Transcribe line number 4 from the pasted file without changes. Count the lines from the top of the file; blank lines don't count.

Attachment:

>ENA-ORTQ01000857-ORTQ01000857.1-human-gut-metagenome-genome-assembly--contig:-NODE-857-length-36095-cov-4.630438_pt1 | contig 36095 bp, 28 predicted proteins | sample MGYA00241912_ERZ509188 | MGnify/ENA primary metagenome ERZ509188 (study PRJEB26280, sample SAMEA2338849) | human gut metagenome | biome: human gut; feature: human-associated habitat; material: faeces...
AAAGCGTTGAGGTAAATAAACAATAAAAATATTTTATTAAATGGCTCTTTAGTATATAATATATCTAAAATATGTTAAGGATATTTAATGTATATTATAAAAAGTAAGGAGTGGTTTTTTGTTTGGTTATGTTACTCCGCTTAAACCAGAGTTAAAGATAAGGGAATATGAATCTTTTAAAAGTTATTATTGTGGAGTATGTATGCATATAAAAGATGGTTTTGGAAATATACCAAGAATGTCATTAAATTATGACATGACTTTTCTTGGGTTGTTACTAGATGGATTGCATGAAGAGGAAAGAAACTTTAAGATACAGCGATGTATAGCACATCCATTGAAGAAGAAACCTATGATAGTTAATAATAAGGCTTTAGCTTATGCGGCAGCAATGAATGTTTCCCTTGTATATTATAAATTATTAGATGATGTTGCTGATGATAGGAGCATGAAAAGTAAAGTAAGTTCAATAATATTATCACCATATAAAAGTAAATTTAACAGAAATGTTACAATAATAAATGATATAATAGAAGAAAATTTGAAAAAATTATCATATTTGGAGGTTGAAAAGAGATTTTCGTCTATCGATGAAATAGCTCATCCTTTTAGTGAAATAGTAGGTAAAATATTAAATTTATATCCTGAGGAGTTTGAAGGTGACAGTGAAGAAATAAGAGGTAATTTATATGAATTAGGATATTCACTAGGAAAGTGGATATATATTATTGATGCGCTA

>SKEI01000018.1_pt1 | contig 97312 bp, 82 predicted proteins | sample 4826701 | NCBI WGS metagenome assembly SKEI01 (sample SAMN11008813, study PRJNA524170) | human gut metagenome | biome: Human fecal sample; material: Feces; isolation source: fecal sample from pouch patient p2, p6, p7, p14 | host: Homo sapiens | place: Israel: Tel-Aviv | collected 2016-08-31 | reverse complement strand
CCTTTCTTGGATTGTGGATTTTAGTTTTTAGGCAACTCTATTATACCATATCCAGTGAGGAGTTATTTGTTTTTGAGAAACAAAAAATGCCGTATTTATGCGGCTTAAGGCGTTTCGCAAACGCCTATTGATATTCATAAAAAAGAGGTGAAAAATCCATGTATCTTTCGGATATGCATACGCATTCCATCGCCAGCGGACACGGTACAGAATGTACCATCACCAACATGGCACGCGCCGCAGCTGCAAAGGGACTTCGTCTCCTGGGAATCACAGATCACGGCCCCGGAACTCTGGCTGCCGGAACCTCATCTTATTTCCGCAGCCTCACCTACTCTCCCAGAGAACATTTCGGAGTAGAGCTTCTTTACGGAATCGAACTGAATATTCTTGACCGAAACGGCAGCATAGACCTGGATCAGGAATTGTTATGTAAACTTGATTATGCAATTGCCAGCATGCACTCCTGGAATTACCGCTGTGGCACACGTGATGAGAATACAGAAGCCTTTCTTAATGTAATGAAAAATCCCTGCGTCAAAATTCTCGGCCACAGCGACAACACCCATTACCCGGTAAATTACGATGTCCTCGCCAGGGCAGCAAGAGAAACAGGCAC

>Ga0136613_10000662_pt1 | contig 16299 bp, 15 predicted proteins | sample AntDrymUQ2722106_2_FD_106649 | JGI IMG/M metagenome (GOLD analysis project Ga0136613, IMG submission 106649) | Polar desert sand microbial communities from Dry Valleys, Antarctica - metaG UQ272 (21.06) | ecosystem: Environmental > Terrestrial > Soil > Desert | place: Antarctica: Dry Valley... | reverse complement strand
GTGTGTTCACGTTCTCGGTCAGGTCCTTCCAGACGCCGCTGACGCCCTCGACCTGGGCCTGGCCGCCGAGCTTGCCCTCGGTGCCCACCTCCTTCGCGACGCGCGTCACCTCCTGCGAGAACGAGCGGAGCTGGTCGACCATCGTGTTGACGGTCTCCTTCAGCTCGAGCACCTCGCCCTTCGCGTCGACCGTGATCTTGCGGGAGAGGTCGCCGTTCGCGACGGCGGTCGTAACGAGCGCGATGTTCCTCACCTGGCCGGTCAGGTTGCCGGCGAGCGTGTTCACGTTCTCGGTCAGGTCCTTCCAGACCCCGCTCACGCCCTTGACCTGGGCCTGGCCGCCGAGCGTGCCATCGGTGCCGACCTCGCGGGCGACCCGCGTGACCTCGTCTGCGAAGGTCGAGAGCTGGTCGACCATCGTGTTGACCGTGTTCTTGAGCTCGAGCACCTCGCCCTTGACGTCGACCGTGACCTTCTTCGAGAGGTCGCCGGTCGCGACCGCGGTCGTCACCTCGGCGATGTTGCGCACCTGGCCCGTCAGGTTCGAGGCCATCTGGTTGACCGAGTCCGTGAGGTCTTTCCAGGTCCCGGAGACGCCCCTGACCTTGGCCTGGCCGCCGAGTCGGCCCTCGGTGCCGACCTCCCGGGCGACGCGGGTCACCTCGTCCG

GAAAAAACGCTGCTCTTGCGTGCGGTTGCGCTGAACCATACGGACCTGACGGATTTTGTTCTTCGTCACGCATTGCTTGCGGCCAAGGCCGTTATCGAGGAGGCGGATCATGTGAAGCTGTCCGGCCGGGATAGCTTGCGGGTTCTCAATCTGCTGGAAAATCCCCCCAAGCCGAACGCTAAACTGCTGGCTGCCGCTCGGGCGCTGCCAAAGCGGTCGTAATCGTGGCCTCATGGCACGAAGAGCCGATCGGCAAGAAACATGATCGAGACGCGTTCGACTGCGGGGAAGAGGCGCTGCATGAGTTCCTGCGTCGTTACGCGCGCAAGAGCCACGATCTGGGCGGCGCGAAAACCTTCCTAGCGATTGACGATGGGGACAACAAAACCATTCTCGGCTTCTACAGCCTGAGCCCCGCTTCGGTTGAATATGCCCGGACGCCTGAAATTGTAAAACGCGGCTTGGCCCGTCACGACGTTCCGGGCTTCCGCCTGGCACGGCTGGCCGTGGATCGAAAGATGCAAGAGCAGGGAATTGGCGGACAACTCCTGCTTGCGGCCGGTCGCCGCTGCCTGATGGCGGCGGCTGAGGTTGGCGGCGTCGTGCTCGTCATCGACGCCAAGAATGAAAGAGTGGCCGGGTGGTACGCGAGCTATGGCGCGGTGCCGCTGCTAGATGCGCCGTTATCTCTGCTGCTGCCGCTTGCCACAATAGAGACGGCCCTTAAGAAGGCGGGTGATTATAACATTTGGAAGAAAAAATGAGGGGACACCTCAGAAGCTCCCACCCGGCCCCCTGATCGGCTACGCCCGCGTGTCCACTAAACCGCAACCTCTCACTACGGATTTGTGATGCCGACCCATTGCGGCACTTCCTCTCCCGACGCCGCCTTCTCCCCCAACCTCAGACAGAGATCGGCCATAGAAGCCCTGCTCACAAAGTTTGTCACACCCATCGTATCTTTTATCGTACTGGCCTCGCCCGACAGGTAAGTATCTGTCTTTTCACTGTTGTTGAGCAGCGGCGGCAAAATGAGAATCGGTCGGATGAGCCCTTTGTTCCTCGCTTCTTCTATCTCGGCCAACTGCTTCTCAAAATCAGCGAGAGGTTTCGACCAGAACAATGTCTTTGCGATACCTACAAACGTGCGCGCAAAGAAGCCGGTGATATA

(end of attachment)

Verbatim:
CCTTTCTTGGATTGTGGATTTTAGTTTTTAGGCAACTCTATTATACCATATCCAGTGAGGAGTTATTTGTTTTTGAGAAACAAAAAATGCCGTATTTATGCGGCTTAAGGCGTTTCGCAAACGCCTATTGATATTCATAAAAAAGAGGTGAAAAATCCATGTATCTTTCGGATATGCATACGCATTCCATCGCCAGCGGACACGGTACAGAATGTACCATCACCAACATGGCACGCGCCGCAGCTGCAAAGGGACTTCGTCTCCTGGGAATCACAGATCACGGCCCCGGAACTCTGGCTGCCGGAACCTCATCTTATTTCCGCAGCCTCACCTACTCTCCCAGAGAACATTTCGGAGTAGAGCTTCTTTACGGAATCGAACTGAATATTCTTGACCGAAACGGCAGCATAGACCTGGATCAGGAATTGTTATGTAAACTTGATTATGCAATTGCCAGCATGCACTCCTGGAATTACCGCTGTGGCACACGTGATGAGAATACAGAAGCCTTTCTTAATGTAATGAAAAATCCCTGCGTCAAAATTCTCGGCCACAGCGACAACACCCATTACCCGGTAAATTACGATGTCCTCGCCAGGGCAGCAAGAGAAACAGGCAC